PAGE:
While his popularity may peak in December, Santa doesn’t disappear on December 26—he just relocates. Those wishing to visit the man with the bag—and extend the Christmas season—can do so at several holiday theme parks around the country. Believers of all ages can ride a candy cane coaster near Pikes Peak, sing karaoke carols in Miami, or go on an elf-themed scavenger hunt in New Hampshire.
Can’t make it all the way to the actual North Pole? Upstate New York and Colorado both have their own versions of Santa’s workshop, and Indiana takes Christmas so seriously that more than 400,000 pieces of mail are routed through the small town of Santa Claus every year.
Dashing through the snow is still magical, but it’s equally fun to ride a burlap sack down Santa’s slide, lounge on a lazy river, or ride a zip line through the mountains in the summer. Here are eight festive theme parks that keep the holiday spirit alive all year round.
1. SkyPark at Santa’s Village
Santa’s Village in Lake Arrowhead, California, opened in 1955—just 6 weeks before Disneyland—and became the first franchised theme park in the U.S. It closed in 1998 but was later restored, now operating year round as a holiday theme park and outdoor adventure park. In the winter, SkyPark at Santa’s Village is transformed into a nostalgic winter wonderland. In the summer, the park stays open by offering activities such as mountain biking, climbing, and zip-lining.
2. The North Pole—Santa’s Workshop
At the base of Pikes Peak is this kid-friendly amusement park, open in the spring, summer, and throughout the holiday season. Reservations are required starting in November and include access to unlimited rides, shows, and attractions. Ride an antique car, a candy cane coaster, Santa’s train, and Santa’s sleigh in a festive setting. The park is in its 65th season and also offers gift shops and eateries.
3. Santa’s Enchanted Forest
Dubbed the “world’s largest holiday theme park,” Miami’s Christmas emporium features more than 100 rides along with shows, games, and other attractions. Open annually from November to early January, the park is now in its 38th year of getting visitors in the holiday spirit. With a range of activities from magic shows and thrilling coasters to bumper boats and a Santa meet-and-greet, there’s something for all ages. Don’t miss holiday specials like South Florida’s tallest Christmas tree, Christmas karaoke, a light show, and Christmas miniatures.
4. Holiday World and Splashin’ Safari
Previously known as Santa Claus Land, Holiday World and Splashin’ Safari is located in Santa Claus, Indiana, in the southwestern region of the state. Open from April through October, this theme park and water park features roller coasters, wave pools, lazy rivers, water slides—including two of the world’s longest water coasters—and more. The Holiday World theme park is most notably known for its four divided sections that celebrate Christmas, Halloween, Thanksgiving, and the Fourth of July with entertainment, music, holiday-themed rides, and attractions planned throughout the year.
5. Castle Noel
Celebrate the holiday season all year long at Castle Noel in the quiet town of Medina, Ohio. This church-turned-indoor winter wonderland (it even snows inside) was built by Mark Klaus and his wife Dana. Featuring original props and costumes from some of Hollywood’s most famous holiday movies, window displays replicating top stores in New York City, thousands of toys from the 1950s through the ‘80s, the Santa Klaus Mountain slide, and more, Castle Noel is known as the “largest year-round indoor Christmas entertainment attraction” in the U.S. Reservations can be made for group or private tours where a guide will walk you through the more 40,000 square feet of holiday allure.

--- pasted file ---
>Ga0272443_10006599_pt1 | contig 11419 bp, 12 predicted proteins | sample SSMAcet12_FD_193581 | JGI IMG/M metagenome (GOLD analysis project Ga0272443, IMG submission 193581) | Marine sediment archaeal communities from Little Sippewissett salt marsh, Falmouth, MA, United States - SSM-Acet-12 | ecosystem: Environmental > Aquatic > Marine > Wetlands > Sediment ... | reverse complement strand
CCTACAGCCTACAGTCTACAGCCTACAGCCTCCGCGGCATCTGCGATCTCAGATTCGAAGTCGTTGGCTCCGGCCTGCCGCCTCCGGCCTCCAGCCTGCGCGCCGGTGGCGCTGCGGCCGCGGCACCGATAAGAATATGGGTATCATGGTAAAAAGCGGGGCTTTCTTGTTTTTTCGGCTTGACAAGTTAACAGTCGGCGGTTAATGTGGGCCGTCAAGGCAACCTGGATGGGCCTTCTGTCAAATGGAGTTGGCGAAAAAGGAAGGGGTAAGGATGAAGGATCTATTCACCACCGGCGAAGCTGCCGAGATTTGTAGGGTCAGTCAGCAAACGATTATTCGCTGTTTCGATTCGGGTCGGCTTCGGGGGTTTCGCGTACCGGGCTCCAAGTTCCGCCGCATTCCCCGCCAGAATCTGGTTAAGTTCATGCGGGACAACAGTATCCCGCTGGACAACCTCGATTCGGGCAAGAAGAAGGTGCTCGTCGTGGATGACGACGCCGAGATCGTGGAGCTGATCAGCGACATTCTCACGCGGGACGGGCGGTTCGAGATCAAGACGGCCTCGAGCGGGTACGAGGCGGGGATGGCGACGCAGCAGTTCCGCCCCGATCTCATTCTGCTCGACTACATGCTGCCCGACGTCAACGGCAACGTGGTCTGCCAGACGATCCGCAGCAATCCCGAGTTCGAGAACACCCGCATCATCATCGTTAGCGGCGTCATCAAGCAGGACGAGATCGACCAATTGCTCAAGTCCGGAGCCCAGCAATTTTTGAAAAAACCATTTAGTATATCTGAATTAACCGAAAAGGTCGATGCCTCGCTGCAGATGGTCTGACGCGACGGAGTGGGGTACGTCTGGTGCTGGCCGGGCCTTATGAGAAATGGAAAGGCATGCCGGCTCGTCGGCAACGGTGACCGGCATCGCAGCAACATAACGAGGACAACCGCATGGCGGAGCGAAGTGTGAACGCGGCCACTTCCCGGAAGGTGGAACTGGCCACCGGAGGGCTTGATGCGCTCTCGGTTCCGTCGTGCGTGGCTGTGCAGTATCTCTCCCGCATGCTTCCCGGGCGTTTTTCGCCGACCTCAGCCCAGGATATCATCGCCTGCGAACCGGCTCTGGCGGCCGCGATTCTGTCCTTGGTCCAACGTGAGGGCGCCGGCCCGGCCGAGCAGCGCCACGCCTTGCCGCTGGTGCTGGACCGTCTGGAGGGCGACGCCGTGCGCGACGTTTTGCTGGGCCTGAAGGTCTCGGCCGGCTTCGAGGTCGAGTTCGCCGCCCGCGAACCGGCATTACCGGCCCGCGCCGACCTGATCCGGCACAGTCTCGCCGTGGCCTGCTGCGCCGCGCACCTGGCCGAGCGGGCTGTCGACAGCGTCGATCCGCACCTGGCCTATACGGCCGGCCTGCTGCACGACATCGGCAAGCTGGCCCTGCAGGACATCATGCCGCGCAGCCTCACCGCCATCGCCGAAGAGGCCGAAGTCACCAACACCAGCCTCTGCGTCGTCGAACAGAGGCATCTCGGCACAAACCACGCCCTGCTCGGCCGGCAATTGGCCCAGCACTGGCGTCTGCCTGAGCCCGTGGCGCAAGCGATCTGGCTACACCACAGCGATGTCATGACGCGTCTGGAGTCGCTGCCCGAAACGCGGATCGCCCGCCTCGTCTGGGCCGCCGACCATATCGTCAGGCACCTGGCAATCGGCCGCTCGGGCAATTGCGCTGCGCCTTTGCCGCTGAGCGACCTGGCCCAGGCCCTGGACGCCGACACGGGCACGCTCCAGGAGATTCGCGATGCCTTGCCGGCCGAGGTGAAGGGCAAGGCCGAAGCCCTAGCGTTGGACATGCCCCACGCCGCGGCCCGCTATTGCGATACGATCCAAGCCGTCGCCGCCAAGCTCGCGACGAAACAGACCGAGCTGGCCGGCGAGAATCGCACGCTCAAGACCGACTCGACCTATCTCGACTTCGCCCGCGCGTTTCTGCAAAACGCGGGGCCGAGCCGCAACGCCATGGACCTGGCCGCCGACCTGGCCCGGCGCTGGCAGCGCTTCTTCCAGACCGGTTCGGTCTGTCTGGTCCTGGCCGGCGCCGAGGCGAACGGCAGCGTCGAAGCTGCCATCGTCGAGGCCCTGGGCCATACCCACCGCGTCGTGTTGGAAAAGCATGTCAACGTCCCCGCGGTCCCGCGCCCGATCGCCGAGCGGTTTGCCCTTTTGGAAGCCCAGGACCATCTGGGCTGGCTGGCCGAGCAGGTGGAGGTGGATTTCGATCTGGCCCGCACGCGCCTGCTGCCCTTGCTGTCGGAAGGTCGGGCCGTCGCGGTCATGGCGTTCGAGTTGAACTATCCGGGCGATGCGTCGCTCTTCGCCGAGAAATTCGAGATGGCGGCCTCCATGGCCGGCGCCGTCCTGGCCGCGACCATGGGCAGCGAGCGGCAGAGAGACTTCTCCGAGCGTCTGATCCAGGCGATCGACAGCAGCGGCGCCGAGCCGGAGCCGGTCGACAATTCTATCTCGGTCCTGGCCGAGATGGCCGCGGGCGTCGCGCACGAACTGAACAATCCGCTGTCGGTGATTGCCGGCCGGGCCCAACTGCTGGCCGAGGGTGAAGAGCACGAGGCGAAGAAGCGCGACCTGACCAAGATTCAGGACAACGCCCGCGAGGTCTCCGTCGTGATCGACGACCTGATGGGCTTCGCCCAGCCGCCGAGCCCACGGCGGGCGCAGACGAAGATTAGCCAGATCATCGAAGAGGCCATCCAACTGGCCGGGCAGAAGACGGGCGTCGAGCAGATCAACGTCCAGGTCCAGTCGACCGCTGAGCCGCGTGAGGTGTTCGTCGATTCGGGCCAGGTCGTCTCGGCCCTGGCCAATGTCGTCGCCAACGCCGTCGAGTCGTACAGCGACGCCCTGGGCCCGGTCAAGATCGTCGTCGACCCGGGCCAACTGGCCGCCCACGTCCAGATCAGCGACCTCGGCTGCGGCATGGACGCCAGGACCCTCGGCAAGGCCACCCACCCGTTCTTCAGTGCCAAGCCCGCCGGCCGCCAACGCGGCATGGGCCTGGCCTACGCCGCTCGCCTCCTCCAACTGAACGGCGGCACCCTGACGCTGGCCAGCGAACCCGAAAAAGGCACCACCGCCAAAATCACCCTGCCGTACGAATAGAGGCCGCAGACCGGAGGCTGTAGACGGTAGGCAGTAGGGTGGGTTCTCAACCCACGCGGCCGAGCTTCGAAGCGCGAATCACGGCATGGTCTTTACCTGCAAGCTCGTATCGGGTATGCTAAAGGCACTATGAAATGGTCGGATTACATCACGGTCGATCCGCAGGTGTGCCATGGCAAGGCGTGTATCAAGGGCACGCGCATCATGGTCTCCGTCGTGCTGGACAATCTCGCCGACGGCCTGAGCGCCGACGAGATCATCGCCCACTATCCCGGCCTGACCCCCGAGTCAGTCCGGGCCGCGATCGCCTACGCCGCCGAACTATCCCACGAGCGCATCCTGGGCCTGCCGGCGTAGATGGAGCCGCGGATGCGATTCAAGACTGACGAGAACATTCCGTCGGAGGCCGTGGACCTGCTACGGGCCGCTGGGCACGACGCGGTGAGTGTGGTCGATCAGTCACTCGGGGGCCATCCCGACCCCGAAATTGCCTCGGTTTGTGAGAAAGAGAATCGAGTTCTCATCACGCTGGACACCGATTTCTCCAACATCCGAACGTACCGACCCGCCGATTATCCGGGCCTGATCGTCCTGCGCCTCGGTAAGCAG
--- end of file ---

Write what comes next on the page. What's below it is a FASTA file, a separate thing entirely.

6. Santa’s Land
Located in the foothills of the Green Mountains in Putney, Vermont, Santa’s Land has had its ups and downs since first opening in 1957. Cycling through several different owners throughout the years, the Christmas-themed park closed in 2013 and sat abandoned for several years. David Haversat reopened Santa’s Land in 2017, rehabilitating the beloved small-town attraction that had once been plagued by vandalism, neglect, and animal cruelty allegations. Haversat, who has fond memories of visiting as a child, has tried to preserve original details, including the oversized gingerbread cookies perched above the gift shop’s front door and many of the park’s rides and storybook structures.
7. Santa’s Village
Since the 1950s, it’s been Christmastime year round in Jefferson, New Hampshire, thanks to Normand and Cecile Dubois. Inspired by deer crossing the road, the couple opened the holiday theme park on Father’s Day in 1953 with pony rides and a performance by Francis the Famous Mule. Today, Santa’s Village features several festive rides and attractions including the Elfabet Game (an elf-themed scavenger hunt), a reindeer shoe blacksmith shop, and Santa’s waterpark. Open on select dates from May through December, the park hosts celebrations for Christmas and New Years, as well as Memorial Day, Halloween, and on weekends in the fall.
8. Santa’s Workshop at the North Pole
When it opened on July 1, 1949, Santa’s Workshop at the North Pole was a novelty. Considered to be a forerunner of theme parks (6 years before Disneyland opened), Santa’s Workshop is located less than 70 miles from the Canadian border in the small hamlet of North Pole, New York. Despite its remote location, visitors flocked to the Adirondacks to have breakfast with Santa, celebrate Christmas in July, or feed the live animals that once roamed freely in the park. Today, Santa’s Land includes many rides, shows, and attractions; because of the COVID-19 pandemic, the park now offers the option to book a 10-minute virtual meeting with Santa over Zoom.